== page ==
This is the testimony of the Lord James, priest of Santa Lucia di Colle, given on August 14, 1277, and included in the fourth revised edition of St. Francis of Assisi: Writings and Early Biographies, often called the Omnibus. It’s good to have, since nowhere in Francis’ own writings or in the early biographies by Thomas of Celano and St. Bonaventure, or even in the whimsical Fioretti, is the Portiuncula Indulgence mentioned.

And it is an incredible story. Prior to this indulgence with its simple requirements, the only such indulgence was offered for participation in a Crusade! And it was known only by word of mouth until 1921, according to Franciscan scholar Murray Bodo, O.F.M.

And now the privilege extends beyond the Portiuncula to churches throughout the world. The indulgence—a remission of the temporal punishment for sin if all the conditions are fulfilled—may be gained by the faithful from noon August 1 to midnight August 2 through a devout visit to a parish church, a cathedral or some other oratory (such as a chapel of the Franciscans). An Our Father, the Creed and another prayer of one’s choice are to be prayed. Reception of the sacraments of Penance and Eucharist, as well as prayer for the intention of the Holy Father, are to happen within several days of the visit (see Enchiridion of Indulgences, especially #65).

In Tales of St. Francis: Ancient Tales for Contemporary Living (St. Anthony Messenger Press, 1992), Father Bodo writes, "Though present Church practice does not emphasize the granting of indulgences, especially those attached to a particular place rather than to the practice of virtue, thousands of pilgrims still flock to Assisi on the day of the Portiuncula Pardon, some crawling on their knees through the large basilica to the Portiuncula chapel, which rests under the central dome."

Francis would have been pleased that all who come with lowly and contrite hearts are finding pardon.

Shrine of the Porziuncola The Portiuncula Chapel

August Saints

Information received from the Catholic Community Forum as well as the Divine Mercy Podcast.

What is Portiuncula?
The following is an excerpt from Major Life of St. Francis by St. Bonaventure.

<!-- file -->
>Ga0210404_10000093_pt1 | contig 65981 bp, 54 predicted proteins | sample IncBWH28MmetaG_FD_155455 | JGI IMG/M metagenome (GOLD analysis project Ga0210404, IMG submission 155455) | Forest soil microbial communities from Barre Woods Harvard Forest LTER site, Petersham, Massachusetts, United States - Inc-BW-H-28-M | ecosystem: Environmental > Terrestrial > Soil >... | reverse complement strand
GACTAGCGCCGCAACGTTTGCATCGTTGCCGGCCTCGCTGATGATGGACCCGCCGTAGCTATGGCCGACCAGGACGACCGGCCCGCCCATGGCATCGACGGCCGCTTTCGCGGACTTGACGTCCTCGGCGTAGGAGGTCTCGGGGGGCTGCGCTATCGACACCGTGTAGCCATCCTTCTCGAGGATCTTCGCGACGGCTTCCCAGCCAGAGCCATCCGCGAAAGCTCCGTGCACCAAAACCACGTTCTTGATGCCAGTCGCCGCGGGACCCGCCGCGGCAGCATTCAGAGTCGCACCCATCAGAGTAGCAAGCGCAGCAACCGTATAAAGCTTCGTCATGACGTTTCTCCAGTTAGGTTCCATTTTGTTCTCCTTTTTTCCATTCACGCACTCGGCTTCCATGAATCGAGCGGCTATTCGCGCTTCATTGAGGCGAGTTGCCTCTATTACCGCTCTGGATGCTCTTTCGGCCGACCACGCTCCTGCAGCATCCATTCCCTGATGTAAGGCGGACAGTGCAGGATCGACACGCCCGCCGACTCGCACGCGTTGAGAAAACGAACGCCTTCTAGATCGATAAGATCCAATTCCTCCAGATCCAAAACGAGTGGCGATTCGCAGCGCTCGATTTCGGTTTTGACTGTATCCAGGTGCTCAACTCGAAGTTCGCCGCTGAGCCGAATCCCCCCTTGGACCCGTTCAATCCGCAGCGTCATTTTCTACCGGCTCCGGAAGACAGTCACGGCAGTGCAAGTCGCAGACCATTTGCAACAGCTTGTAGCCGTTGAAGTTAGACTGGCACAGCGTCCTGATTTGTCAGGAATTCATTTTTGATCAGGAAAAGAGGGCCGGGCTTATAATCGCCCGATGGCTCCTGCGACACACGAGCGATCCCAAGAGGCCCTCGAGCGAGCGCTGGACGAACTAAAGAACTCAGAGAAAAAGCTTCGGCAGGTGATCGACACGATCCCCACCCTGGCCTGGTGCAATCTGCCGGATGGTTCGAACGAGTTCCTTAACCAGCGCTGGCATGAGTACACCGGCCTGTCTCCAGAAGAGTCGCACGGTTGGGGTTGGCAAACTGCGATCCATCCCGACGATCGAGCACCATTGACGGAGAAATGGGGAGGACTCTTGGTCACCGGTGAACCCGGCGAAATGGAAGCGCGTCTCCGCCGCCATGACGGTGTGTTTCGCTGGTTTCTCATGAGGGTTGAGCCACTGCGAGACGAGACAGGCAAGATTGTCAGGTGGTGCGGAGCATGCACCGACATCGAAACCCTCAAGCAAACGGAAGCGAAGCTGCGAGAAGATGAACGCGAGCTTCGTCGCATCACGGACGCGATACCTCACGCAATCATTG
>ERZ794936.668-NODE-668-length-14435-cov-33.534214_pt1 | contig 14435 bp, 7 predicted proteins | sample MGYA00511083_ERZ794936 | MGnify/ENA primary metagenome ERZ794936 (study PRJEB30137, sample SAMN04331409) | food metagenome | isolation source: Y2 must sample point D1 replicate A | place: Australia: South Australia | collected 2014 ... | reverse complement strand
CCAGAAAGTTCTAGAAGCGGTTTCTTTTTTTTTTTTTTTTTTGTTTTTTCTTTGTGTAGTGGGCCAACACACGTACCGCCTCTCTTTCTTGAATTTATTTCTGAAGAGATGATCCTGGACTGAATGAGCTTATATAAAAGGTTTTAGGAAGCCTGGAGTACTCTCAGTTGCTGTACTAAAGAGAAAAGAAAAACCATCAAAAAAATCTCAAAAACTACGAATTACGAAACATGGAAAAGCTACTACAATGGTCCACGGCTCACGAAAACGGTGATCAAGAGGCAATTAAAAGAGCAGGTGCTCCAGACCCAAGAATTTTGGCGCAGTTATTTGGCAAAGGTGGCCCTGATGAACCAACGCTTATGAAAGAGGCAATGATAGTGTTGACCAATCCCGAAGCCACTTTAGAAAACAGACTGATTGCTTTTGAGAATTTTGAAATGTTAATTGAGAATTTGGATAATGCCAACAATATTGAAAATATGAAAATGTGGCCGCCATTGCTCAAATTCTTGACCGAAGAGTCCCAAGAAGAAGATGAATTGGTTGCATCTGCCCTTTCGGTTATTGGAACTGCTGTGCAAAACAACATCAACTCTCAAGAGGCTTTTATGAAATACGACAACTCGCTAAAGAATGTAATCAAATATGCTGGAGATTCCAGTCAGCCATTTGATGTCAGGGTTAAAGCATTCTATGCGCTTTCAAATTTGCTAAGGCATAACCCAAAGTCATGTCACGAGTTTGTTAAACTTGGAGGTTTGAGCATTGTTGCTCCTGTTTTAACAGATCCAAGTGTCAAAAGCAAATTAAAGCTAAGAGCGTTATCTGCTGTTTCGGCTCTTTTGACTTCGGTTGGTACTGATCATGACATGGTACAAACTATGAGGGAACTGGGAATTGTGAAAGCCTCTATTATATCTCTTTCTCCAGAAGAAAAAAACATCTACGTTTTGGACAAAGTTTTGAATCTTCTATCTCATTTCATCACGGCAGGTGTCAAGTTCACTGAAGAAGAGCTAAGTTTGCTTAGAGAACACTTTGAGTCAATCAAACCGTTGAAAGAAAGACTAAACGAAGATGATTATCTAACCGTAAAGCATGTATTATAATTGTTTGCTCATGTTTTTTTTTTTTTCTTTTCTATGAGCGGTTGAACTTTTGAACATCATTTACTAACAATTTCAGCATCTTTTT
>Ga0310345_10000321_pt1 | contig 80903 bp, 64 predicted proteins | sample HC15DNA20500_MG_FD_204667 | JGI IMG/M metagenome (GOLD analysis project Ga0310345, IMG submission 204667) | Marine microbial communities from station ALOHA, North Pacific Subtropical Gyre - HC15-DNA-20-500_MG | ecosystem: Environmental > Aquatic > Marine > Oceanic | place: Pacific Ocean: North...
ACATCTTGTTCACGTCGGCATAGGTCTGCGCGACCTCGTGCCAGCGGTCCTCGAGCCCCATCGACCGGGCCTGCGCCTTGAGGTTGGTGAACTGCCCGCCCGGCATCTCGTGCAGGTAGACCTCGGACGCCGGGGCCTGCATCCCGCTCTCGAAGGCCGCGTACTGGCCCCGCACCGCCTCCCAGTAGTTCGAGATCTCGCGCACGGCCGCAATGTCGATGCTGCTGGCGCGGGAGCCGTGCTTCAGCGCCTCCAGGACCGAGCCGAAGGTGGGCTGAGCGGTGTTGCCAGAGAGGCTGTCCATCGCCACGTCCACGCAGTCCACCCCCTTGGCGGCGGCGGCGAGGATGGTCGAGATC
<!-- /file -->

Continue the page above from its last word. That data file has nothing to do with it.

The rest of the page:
" The Portiuncula was an old church dedicated to the Virgin Mother of God which was abandoned . Francis had great devotion to the Queen of the world and when he saw that the church was deserted, he began to live there constantly in order to repair it. He heard that the Angels often visited it, so that it was called Saint Mary of the Angels, and he decided to stay there permanently out of reverence for the angels and love for the Mother of Christ.  He loved this spot more than any other in the world. It was here he began his religious life in a very small way; it is here he came to a happy end. When he was dying, he commended this spot above all others to the friars, because it was most dear to the Blessed Virgin.

This was the place where Saint Francis founded his Order by divine inspiration and it was divine providence which led him to repair three churches before he founded the Order and began to preach the Gospel.  This meant that he progressed from material things to more spiritual achievements, from lesser to greater, in due order, and it gave a prophetic indication of what he would accomplish later.

As he was living there by the church of Our Lady, Francis prayed to her who had conceived the Word, full of grace and truth, begging her insistently and with tears to become his advocate. Then he was granted the true spirit of the Gospel by the intercession of the Mother of mercy and he brought it to fruition.  He embraced the Mother of Our Lord Jesus with indescribable love because, as he said, it was she who made the Lord of majesty our brother, and through her we found mercy. After Christ, he put all his trust in her and took her as his patroness for himself and his friars."

Today the chapel of Portiuncula is situated inside the Basilica of Saint Mary of the Angels roughly 5 km from Assisi, Italy.